Wednesday, December 10, 2003 Updated: December 12, 9:49 AM ET
Saban beats out USC's Carroll for award
NEW YORK -- Nick Saban called his LSU team together early
last month, when the Tigers were in seventh place in the BCS
standings and a long shot to make it to the Sugar Bowl.
He told the players that now was the time to voice any frustration
over the rankings, because after that, they could only talk about
the next game. The players kept quiet, the Tigers kept winning, and
Saban's steady leadership helped him earn The Associated Press
Coach of the Year honor Thursday.
"Even though I'm accepting the honor, it's for all of the
players and coaches and support staff also," Saban said. "They
all had as big a part in it as I did. I'm very flattered and
Saban received 22 votes in balloting by the panel of sports
writers and broadcasters on the AP college football poll, beating
out Southern California's Pete Carroll by five.
Oklahoma's Bob Stoops and Tulsa's Steve Kragthorpe tied for
third with four votes each and Navy's Paul Johnson was fifth with
two votes. Terry Hoeppner of Miami of Ohio, Joe Novak of Northern
Illinois, Rich Rodriguez of West Virginia, John L. Smith of
Michigan State and Gary Pinkel of Missouri each got one vote.
Iowa's Kirk Ferentz won the award last year.
The second-ranked Tigers won a school-record 12 games, captured
their second SEC title in three years, and earned a berth in the
Sugar Bowl against No. 3 Oklahoma with a chance to win the school's
second national title.
LSU finished fast to get into that position. The Tigers were in
seventh place in the BCS on Nov. 3, with a tough closing stretch to
come. That's when Saban got his team together before an off week to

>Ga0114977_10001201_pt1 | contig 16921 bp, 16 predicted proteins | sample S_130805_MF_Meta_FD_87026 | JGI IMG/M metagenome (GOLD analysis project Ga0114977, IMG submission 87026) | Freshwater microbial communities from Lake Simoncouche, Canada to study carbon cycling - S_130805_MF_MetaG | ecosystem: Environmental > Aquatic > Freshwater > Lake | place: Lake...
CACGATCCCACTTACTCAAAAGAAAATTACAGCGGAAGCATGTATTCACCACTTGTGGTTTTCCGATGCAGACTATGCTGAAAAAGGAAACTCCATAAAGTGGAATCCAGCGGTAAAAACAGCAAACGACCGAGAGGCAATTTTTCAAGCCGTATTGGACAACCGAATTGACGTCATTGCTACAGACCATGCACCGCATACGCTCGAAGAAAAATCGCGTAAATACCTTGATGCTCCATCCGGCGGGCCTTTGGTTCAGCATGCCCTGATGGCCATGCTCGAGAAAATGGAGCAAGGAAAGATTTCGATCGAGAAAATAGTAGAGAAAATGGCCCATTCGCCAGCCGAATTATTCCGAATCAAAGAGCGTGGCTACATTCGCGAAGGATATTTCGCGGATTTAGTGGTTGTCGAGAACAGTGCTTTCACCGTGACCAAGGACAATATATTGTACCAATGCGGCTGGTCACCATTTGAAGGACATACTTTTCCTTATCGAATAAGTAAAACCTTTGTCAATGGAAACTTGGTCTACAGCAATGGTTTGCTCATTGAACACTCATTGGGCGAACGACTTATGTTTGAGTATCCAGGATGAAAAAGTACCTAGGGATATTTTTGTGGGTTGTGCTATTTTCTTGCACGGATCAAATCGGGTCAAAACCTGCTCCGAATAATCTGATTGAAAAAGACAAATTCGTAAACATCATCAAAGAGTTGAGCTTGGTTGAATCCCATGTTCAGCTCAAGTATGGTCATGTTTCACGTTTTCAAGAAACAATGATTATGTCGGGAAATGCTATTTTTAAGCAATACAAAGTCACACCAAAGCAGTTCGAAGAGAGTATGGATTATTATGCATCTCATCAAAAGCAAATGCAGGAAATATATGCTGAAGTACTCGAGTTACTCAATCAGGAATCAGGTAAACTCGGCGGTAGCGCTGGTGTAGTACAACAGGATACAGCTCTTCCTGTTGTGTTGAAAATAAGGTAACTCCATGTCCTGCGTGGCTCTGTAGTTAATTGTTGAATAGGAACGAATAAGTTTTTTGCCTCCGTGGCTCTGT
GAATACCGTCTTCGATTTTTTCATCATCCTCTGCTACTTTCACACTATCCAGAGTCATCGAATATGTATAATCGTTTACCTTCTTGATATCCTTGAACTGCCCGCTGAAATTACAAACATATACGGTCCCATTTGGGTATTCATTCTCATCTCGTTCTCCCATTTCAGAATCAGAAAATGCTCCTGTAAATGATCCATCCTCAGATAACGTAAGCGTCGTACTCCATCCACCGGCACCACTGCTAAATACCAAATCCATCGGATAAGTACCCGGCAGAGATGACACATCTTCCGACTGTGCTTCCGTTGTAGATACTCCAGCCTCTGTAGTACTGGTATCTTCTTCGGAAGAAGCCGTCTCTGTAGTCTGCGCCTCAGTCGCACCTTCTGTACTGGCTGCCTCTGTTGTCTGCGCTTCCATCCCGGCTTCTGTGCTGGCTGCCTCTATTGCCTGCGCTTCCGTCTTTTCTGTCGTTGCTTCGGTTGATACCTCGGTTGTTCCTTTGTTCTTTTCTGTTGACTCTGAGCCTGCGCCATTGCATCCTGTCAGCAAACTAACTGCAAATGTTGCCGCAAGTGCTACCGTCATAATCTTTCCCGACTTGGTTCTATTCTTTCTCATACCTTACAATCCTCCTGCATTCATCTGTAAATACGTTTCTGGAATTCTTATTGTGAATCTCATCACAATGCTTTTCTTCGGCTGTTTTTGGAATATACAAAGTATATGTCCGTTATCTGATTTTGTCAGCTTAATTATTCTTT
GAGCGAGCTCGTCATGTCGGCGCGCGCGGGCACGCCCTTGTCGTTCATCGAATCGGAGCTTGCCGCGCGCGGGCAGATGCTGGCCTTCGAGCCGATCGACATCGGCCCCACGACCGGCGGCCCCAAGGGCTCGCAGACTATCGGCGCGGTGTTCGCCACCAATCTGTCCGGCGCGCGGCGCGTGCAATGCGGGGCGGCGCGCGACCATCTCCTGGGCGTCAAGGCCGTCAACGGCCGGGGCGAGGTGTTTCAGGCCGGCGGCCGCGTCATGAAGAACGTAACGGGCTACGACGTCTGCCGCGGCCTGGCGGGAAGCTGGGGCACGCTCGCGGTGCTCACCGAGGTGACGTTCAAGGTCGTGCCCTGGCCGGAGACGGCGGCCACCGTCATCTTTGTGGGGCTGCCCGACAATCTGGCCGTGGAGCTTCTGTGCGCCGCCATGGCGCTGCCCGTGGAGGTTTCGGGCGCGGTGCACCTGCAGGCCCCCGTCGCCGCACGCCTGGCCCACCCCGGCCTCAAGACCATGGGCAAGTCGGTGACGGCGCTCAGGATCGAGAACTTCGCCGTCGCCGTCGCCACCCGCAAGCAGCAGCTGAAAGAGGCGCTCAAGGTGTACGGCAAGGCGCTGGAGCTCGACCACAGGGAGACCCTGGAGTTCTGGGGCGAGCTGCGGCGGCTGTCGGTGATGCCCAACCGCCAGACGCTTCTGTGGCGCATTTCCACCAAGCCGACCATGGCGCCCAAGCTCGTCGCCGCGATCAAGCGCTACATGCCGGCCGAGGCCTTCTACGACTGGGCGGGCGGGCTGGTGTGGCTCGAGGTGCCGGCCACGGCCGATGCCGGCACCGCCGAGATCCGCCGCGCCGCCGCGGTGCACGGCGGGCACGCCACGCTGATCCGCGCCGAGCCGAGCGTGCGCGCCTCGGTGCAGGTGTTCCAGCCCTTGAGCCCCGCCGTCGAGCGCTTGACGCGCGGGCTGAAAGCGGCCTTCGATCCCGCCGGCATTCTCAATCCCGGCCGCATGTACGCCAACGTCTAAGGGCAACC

sharpen its focus.
With games remaining at Alabama and Mississippi, at home against
Arkansas, and possibly in the SEC championship, Saban knew his
players couldn't get bogged down in any BCS controversy.
"I said we're going to talk about the BCS and where we're
ranked. This is the time to talk about it," he recalled. "I told
them when we leave this room we'll focus on what is and not what
"Rankings are what was. Rankings are what happened last week,
we had to worry about what will happen this week. We knew we had no
control of the BCS but we knew that if we didn't win we didn't have
a chance. We could only control what we could do."
That was the second time this season that Saban sensed that his
team's focus could be an issue. The Tigers got off to a quick
start, using a 17-10 win over then-No. 7 Georgia on Sept. 20 to
move into the top 10 of the AP poll.
Three weeks later, a struggling Florida team came to Baton Rouge
off a bad loss at home to Mississippi. The Tigers were feeling full
of themselves, according to Saban, and fell 19-7 to the Gators for
their only blemish of the season.
"We came out flat as a pancake against Florida," Saban said.
"I think from that point on the players bought into what we were
saying. They knew they had to play hard all the time. They finally
got it. I think it was an osmosis sort of thing with saying it so
much that it finally sunk in."
Instead of screaming at his players after that loss, Saban
offered words of encouragement.
The Tigers responded by winning their next seven games to make
it to the Sugar Bowl.
"Basically, he kind of calmed us down after the Florida game,"
offensive lineman Rodney Reed said. "He said not to stress out
trying to get better."
Saban came to LSU for the 2000 season, leaving Michigan State to
take over a program full of potential and short on results. The
Tigers had losing records in the 11 years before Saban arrived.
But with a rich recruiting base in Louisiana and some of the
game's most passionate fans, Saban built one of the top programs in
LSU has 38 wins in Saban's four seasons, the first Tigers coach
to post four consecutive winning seasons since Charles McClendon
Saban learned the trade as an assistant to coaches like Don
James, Earle Bruce and George Perles in college as well as Jerry Glanville
and Bill Belichick in the NFL.
His NFL ties have always raised questions about whether he would
like to return to the pro game. He turned down NFL jobs with
the Colts and the Giants while at Michigan State, but
his name will likely come up for openings this year.
But for now, Saban's a perfect fit where he's at.